Why should live theater be without a spoof of Jaws? Just because of the risk of a massive lawsuit over intellectual property infringement? That may help explain the please-don’t-sue-us title of Giant Killer Shark: The Musical, which debuted in 2006. Just to drive the point home: the action takes place on and around Copyright-Protected Island. Scary!


10. Bill Murray’s Jaws Love Theme, SNL 40

The star-studded SNL 40th anniversary special marked four decades since the debut of SNL and of Jaws. It featured not one but two references to the movie, with Bill Murray as lounge singer Nick Ocean singing the love theme from Jaws we never knew we were missing. (He reprised the song at the event above.) Later, the Land Shark himself appeared on “Weekend Update.” Jaws: The gift that keeps on giving laughs.

Spend Memorial Day with IFC’s Shark Half-A-Day Marathon featuring “fin facts” from “sharks-pert” Jason Alexander!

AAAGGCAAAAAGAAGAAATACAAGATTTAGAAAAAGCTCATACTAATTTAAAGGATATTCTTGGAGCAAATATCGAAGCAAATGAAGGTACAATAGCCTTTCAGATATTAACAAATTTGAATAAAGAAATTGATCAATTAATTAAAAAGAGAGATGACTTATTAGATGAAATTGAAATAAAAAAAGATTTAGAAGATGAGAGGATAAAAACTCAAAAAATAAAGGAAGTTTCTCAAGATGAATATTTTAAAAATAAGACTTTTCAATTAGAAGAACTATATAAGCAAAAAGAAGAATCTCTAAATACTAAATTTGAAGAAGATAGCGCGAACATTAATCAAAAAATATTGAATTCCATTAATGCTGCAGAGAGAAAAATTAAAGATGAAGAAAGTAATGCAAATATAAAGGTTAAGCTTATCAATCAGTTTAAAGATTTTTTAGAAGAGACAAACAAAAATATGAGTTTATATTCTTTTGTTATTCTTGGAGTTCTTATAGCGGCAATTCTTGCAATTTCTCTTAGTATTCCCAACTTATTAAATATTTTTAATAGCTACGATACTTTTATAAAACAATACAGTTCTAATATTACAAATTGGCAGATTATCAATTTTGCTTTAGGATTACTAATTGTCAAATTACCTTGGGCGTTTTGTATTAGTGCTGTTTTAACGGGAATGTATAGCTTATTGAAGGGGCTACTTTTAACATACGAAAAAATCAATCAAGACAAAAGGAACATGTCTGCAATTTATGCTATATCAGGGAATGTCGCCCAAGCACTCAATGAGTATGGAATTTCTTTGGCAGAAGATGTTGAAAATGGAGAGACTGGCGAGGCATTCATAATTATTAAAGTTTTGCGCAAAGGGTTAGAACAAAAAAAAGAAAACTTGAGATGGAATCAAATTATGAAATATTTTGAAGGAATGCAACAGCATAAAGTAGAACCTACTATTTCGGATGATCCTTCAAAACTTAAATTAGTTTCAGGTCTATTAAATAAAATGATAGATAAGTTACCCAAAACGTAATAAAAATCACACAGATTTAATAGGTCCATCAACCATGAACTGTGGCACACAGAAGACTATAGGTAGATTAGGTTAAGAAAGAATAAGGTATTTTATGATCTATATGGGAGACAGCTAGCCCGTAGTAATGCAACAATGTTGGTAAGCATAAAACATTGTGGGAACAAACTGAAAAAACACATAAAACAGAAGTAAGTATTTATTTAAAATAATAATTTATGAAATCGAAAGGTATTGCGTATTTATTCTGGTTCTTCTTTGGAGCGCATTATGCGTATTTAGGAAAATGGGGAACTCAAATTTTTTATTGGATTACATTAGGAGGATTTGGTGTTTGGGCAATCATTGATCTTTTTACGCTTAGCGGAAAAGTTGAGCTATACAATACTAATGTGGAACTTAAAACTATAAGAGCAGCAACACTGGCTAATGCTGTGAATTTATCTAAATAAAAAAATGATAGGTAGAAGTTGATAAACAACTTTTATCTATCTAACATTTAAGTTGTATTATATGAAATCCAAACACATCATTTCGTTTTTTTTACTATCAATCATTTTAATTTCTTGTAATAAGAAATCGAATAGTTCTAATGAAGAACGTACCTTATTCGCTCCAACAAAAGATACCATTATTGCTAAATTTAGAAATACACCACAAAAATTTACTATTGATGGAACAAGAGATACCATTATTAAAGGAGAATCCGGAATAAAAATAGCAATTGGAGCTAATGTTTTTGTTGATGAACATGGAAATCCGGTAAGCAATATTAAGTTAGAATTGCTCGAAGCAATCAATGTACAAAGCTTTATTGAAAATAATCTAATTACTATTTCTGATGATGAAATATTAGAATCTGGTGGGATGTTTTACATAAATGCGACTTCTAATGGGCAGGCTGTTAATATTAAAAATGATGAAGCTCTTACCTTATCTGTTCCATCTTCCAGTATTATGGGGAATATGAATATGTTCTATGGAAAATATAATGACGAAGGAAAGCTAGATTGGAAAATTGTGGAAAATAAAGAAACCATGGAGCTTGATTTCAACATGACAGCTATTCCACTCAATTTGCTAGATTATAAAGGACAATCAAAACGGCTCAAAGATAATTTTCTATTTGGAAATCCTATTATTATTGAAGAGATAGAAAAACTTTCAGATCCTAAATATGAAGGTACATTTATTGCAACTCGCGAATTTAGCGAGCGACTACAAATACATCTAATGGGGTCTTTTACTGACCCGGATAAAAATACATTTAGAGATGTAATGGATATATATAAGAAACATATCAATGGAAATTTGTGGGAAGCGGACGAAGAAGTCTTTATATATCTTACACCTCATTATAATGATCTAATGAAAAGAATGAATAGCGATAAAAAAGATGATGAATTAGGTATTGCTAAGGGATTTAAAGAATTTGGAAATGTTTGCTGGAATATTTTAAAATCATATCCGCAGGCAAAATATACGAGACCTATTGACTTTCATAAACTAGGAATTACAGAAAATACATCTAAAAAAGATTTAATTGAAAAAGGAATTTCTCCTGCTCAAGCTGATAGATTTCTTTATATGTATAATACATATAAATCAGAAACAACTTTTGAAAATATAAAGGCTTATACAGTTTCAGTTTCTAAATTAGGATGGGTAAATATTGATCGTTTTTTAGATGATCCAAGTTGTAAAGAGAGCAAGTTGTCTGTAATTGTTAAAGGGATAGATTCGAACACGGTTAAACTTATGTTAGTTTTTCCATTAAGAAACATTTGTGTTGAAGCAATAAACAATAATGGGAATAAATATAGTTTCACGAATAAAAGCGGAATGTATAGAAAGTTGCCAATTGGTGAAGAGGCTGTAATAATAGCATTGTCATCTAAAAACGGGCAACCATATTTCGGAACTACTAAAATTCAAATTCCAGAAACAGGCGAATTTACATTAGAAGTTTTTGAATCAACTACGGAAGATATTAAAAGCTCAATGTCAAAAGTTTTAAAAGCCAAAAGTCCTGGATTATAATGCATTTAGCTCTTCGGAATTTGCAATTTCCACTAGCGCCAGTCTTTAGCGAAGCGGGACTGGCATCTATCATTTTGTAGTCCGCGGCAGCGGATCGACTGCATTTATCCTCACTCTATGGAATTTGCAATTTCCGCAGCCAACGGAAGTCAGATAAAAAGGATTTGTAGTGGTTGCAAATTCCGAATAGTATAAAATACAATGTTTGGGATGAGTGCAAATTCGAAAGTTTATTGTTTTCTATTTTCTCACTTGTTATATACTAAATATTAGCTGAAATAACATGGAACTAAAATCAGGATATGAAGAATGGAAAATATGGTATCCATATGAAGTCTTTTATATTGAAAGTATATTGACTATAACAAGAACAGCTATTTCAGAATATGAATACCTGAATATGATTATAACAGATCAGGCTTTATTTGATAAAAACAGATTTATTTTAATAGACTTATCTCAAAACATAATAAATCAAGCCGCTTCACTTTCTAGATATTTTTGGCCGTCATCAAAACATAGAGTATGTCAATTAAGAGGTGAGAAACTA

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Michael Lerner, Sally Kellerman, Marc Maron- Maron – Season 4, Episode 5

Sunshine State

5 Funniest Gifs From Last Night’s Maron

Watch last night's all new Maron right now on IFC.com and the IFC app.

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It’s out of the guilt-ridden frying pan and into the shame-filled fire as Marc travels down to Florida to visit his mother Toni (Sally Kellerman) in last night’s episode of Maron. And if matriarchal angst didn’t deliver enough pain — does it ever? — Marc also had to deal with Toni’s annoying boyfriend.

Here are the 5 funniest GIFs from last night’s Maron episode, which you can watch right now on IFC.com and the IFC app.

1. Things were tense, to say the least.

Marc Asshole


2. Marc acknowledges his feminine side.

Marc Girly


3. But also shows he’s from the street.

Marc Handshake


4. On the other hand, urban fashion statements are lost on him.

Marc Snapback


5. But at the end of the day, the treatment is clearly working.

Marc Wahh